Septic Tank System - Failure - SODIUM BINDING
How Sodium Binding destroys the Septic Tank Systems soakaway
|Most soils, even sandy soils, contain some 'fines' or small clay particles. Clay particles are not round, but are flat, jagged and arranged in 'plates'. Sodium causes a cationic bond to occur between these plates, literally sticking them together and forming a waterproof layer that the wastewater cannot drain through.|
Clay Particles under an electron microscope
A 10 year documented research has recently been completed by Dr. Robert Patterson and it concludes: "The inevitable consequence of continual addition of sodium in septic tank effluent is a decrease in the soil's hydraulic conductivity leading, in many cases, to drainfield failure."
The causes of soakaway failure in septic tank systems
Septic system soil failure may be biological and/or chemical. These conditions often occur in sequence. When sodium causes chemical (cationic) exchanges, clay particles bond together to form a waterproof layer which in turn causes the soakaway to fill with water, blocking the soil air spaces and causing biological death of air-dependent aerobic cleaning organisms in the soil. Anaerobic bacteria take over and increase the problem by forming a 'biomatt' of black slime which soon blocks all of the soakaway.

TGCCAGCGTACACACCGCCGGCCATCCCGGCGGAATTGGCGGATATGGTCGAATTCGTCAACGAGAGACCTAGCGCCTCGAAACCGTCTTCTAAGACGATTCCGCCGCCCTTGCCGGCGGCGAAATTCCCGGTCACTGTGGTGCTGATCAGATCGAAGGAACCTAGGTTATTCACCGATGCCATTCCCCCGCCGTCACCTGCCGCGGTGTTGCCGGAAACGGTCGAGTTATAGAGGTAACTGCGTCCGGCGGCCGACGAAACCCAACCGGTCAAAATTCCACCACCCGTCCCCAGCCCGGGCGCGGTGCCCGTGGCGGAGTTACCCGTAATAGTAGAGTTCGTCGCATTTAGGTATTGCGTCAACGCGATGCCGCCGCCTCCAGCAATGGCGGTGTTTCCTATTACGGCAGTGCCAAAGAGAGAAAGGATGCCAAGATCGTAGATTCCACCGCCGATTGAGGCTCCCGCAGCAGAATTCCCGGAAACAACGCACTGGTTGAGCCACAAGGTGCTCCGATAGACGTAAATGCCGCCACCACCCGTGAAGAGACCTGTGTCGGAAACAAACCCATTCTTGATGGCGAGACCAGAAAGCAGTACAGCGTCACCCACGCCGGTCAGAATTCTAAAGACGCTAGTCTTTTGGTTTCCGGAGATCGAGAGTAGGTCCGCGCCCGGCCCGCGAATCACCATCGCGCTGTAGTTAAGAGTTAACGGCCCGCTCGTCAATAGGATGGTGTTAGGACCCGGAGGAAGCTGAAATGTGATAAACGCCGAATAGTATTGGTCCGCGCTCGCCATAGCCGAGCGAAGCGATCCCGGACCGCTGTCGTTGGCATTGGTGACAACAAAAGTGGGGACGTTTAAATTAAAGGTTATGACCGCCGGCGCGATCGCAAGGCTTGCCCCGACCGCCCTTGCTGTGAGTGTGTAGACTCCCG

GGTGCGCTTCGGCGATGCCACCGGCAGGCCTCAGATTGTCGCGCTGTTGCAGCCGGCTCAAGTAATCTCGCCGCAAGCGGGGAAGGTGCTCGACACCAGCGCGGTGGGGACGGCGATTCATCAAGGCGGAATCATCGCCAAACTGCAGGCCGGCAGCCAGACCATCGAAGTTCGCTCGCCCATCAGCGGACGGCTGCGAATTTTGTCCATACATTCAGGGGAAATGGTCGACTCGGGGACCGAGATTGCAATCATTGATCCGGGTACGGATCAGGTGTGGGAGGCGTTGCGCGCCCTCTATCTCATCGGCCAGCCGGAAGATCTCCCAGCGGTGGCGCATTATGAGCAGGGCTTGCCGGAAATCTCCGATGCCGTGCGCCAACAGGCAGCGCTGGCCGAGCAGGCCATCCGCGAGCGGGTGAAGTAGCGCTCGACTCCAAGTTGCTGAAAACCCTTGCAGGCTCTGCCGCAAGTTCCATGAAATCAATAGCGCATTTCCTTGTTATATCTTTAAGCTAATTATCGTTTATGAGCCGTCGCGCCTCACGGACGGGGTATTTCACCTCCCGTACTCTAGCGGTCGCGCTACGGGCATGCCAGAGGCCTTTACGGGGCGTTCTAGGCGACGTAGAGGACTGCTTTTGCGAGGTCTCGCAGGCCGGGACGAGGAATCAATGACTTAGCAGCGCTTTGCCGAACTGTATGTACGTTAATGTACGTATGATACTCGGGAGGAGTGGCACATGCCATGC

Farmers have long recognized that over time, sodium in irrigation water causes the finer soil particles to bond together into impermeable layers. In agriculture, this chemical change causes structural changes in the soil, leading to land which drains poorly.
In the septic tank soakaway, problems begin when a thin impermeable layer of bonded fine silts and clay develops directly under the drains or on the soakaway trench floor or walls.
This layer grows and soon a "waterproof" barrier developes.
The problem is that if wastewater contains an unbalanced mix of total cations, with over 50% of the total cations (sodium, potassium, calcium and magnesium) being present as sodium, then it above problems will occur in most soils over time.
How to identify septic tank soakaway failures
If, when you have your septic tank emptied, wastewater is seen pouring back into the tank from the soakaway pipe, you have a problem.